Targeting gun violence

Kira Walker/Senior Staff

It has been almost a year since the massacre of 26 individuals ravaged a small elementary school in Newtown, Conn., and shocked a nation about the dangers of gun violence. Yet since the shooting at Sandy Hook Elementary School, there have been more than 10,000 gun-related murders, and zero comprehensive federal gun reform laws have passed in Congress.

For me, this issue is a personal one. In September 2012, my best friend’s dad was killed in a mass shooting in Minneapolis. Having seen the grief and sorrow that he and his family went through firsthand, I understand the emotional toll of gun violence. Stopping gun violence isn’t about protecting politicians: It’s about protecting people.

Gun violence is not a partisan issue to argue over, and gun control legislation is a common-sense necessity for preventing future murders in both isolated incidents and large massacres. Unfortunately, the debate regarding gun reform has too often devolved into a rancorous partisan squabble, with one side denying the dangers of guns all together and the other side vilifying all gun owners, leaving Americans with neither federal legislation nor the assurance that the government will respond appropriately in times of tragedy.

Political polling demonstrates time and time again that preventing gun violence and protecting children against killing is a principle all Americans agree upon. According to a poll from the conservative-leaning National Journal, 71 percent of individuals polled believe “there’s something that can be done through public policies” to reduce gun violence.

To overcome the deficits of the traditional gun violence debate, I propose a three-part plan to reducing gun violence amenable to those on both the left and the right. Instituting federal background checks, implementing rational limits on ammunition for rapid-firing weapons and adapting innovative solutions for combating a culture of violence in America are solutions that can begin to chip away at a problem that has plagued our nation for years.

For precedent on bipartisan federal gun reform on background checks, legislators can look back to a 2007 measure signed by President George W. Bush in the aftermath of the Virginia Tech shooting, titled the NICS Amendment Improvement Act. It bolstered the National Instant Criminal Background Check System to prevent guns from falling into the hands of individuals with potential for violence, such as those suffering from mental illness or with a past history of violence.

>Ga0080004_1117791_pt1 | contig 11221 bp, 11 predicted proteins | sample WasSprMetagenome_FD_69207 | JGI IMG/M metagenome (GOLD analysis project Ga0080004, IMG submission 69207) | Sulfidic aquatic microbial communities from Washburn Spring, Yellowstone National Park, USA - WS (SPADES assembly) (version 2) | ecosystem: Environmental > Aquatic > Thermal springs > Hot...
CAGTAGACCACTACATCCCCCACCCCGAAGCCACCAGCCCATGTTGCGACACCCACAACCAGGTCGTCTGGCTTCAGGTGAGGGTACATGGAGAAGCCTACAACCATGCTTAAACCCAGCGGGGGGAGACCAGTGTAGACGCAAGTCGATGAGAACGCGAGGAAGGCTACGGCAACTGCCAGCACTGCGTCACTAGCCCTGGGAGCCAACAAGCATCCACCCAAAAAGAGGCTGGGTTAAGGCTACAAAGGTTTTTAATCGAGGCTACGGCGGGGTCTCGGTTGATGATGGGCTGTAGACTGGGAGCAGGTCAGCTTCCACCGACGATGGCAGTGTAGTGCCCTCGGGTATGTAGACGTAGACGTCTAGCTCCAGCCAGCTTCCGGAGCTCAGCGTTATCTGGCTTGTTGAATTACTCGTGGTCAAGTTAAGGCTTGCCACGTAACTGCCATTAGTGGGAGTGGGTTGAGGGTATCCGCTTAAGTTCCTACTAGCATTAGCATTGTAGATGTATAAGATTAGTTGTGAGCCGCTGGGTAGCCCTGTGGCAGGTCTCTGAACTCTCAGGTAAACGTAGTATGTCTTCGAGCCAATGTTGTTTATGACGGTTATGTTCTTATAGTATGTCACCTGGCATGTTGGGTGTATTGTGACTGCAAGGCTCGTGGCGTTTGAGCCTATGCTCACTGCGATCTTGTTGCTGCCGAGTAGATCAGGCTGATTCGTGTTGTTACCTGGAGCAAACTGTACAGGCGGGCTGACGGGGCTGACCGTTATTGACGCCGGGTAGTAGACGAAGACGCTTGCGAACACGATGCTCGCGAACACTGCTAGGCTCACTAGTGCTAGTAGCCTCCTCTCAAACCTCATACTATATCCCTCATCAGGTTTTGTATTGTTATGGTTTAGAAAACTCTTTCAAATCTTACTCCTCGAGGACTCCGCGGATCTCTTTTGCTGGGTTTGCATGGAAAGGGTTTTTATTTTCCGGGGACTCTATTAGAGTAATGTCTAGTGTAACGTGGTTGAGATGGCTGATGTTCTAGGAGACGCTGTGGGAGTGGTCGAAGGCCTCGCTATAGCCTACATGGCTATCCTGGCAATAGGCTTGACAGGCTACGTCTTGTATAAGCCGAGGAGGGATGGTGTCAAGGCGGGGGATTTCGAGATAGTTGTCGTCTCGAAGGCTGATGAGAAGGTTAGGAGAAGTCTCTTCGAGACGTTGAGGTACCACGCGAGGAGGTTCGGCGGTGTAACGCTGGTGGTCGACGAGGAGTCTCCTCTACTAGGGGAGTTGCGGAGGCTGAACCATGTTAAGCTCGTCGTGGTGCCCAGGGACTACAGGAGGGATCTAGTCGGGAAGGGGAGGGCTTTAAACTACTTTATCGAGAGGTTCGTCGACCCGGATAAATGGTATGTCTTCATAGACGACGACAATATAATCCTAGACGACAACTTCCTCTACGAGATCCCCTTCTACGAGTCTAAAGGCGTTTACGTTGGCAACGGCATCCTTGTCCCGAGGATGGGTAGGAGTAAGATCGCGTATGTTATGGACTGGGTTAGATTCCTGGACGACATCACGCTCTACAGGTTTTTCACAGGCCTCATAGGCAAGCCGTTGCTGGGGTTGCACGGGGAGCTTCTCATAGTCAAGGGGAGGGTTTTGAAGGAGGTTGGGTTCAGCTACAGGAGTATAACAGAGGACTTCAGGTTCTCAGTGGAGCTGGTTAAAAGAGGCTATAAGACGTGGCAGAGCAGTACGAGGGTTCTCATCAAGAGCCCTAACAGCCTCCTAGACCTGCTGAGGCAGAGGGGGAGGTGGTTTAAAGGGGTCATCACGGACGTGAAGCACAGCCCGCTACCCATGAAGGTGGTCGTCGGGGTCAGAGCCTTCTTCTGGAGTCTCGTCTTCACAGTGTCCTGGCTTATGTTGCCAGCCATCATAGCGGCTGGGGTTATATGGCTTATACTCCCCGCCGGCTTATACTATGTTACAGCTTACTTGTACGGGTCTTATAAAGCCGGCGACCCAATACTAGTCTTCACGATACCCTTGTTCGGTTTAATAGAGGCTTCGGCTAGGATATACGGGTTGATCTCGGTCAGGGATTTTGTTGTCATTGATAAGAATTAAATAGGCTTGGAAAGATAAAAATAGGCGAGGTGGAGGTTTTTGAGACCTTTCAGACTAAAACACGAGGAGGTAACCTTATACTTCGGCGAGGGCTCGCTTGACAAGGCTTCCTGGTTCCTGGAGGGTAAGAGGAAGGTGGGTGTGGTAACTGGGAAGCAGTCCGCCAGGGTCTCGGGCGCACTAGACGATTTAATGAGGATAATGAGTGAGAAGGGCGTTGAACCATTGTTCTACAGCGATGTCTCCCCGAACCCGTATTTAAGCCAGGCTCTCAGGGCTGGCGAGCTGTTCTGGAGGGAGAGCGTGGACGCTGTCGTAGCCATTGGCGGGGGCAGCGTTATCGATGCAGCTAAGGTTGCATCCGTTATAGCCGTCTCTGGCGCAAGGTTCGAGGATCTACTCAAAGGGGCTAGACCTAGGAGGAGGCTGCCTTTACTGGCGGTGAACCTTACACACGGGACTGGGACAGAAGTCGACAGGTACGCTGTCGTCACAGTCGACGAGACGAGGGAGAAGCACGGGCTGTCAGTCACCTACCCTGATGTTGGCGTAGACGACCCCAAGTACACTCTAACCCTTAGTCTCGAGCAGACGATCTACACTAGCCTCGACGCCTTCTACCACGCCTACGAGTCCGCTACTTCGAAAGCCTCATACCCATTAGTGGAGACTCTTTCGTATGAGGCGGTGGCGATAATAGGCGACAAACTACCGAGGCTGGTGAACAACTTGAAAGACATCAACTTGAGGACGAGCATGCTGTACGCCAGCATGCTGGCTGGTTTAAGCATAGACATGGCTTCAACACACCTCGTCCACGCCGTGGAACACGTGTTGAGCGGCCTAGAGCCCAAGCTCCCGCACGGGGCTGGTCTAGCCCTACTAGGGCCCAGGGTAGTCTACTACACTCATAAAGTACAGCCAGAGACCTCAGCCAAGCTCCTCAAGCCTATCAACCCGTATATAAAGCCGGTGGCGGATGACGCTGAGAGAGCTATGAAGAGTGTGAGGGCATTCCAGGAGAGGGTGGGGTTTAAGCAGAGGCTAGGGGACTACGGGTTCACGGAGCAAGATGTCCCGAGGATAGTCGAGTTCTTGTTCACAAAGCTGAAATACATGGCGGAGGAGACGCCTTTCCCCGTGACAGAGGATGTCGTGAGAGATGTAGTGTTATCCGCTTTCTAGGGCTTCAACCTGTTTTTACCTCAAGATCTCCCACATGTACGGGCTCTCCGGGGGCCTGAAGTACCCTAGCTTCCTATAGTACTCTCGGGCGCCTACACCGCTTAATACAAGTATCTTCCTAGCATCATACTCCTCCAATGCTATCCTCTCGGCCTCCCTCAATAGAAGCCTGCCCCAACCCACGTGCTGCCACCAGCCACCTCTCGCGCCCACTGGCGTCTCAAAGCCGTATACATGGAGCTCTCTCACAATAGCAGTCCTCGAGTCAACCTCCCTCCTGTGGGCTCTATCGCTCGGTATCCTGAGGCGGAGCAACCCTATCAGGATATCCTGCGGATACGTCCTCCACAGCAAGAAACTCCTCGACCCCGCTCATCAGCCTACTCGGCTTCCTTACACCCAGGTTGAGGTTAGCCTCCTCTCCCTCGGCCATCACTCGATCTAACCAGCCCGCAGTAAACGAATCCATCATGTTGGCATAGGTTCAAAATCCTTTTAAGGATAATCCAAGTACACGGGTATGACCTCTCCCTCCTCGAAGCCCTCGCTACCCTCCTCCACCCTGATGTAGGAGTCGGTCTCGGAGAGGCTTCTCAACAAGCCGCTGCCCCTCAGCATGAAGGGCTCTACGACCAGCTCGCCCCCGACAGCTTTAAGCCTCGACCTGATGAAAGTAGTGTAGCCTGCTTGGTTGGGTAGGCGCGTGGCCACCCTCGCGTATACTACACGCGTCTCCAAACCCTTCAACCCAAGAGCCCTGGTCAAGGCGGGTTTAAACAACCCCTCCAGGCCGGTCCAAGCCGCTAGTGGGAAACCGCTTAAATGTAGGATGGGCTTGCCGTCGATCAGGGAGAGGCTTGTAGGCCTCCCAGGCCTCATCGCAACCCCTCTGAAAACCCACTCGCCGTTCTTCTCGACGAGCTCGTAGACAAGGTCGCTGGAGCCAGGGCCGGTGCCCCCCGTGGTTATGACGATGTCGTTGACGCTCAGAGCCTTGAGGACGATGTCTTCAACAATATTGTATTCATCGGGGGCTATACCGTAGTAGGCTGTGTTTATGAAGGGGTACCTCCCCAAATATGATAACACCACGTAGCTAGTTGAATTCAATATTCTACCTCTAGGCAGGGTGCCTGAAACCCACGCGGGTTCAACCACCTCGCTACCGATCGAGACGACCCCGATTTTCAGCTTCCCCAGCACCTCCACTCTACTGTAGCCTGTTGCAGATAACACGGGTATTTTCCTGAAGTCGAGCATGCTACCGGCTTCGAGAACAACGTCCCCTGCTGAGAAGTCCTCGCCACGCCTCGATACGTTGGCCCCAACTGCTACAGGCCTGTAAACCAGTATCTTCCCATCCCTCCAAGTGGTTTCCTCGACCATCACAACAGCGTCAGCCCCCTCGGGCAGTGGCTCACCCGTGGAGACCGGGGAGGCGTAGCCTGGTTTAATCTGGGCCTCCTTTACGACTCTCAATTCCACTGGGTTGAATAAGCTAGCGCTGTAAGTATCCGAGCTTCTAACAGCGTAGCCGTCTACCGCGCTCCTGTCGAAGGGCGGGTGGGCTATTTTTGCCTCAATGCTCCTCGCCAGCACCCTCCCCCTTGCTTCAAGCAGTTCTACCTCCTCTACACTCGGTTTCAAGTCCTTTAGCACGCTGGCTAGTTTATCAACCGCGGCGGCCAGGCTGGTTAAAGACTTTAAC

The federal background checks system, however, does not go far enough in keeping guns in responsible hands. According to the advocacy group Mayors Against Illegal Guns, current laws do not cover all gun sales online or sales at gun shows, including sales to mentally ill or previously violent individuals. Legislation that would close this loophole was introduced earlier this year by a bipartisan duo of senators in the Manchin-Toomey bill. While the specific provisions of the bill had 86 percent public support according to CNN, the bill failed in the Senate due to the political cowardice of four Democrats and 42 out of 46 Republicans. A bill similar to the Manchin-Toomey bill should be brought before federal legislators again because a universal background check system could prevent previous criminals, mentally unstable individuals or others at risk of committing violence from accessing guns.

Limiting the ammunition capacity for rapid-firing weapons is another sensible provision for preventing large-scale massacres and mass shootings such as that at Sandy Hook and the four shootings that occurred between Oct. 26 and 29 in Arizona, New York, Texas and South Carolina. Implementing a rational limit on ammunition capacity could curtail the efficiency of a serial killer during a mass shooting, reducing the number of deaths.

Finally, American legislators need to enact innovative yet politically agreeable solutions to counter the culture of violence permeating our society. One possibility is to encourage violent video game and filmmakers to voluntarily place cautionary labels on their packaging or in their credits specifically mentioning the dangers of gun violence. This could be done in a manner similar to the highly successful warning labels placed on cigarette packages that highlighted consequences of smoking. A 2007 study by the International Tobacco Control Policy Evaluation Project found that “smokers who reported noticing warnings on packages were 1.5 to 3 times more likely to believe in each health hazard.” By labeling gun violence’s presence in films and video games, media consumers can still enjoy playing Grand Theft Auto or watching Tarantino films but be reminded of the serious consequences of real-world gun violence.

Another innovative bipartisan solution would be to offer more federally standardized gun safety classes either through local governments or through organizations such as the NRA. The more educated gun owners are, the fewer gun-related accidents there will be. A centerpiece of the NRA’s agenda used to be gun safety, and because of the NRA’s estimated 5 million-plus members, any further positive action taken on gun safety education by the organization could have widespread acceptance within the gun-owner community.

Preventing gun violence is not a matter of unilateral partisan action. Rather, in order to enact effective gun reform legislation to prevent future tragedies, all groups must come together for rational solutions to save lives, because gun violence is not a political issue — it’s a people one.

William Morrow is a freshman at UC Berkeley and a member of Cal Berkeley Democrats.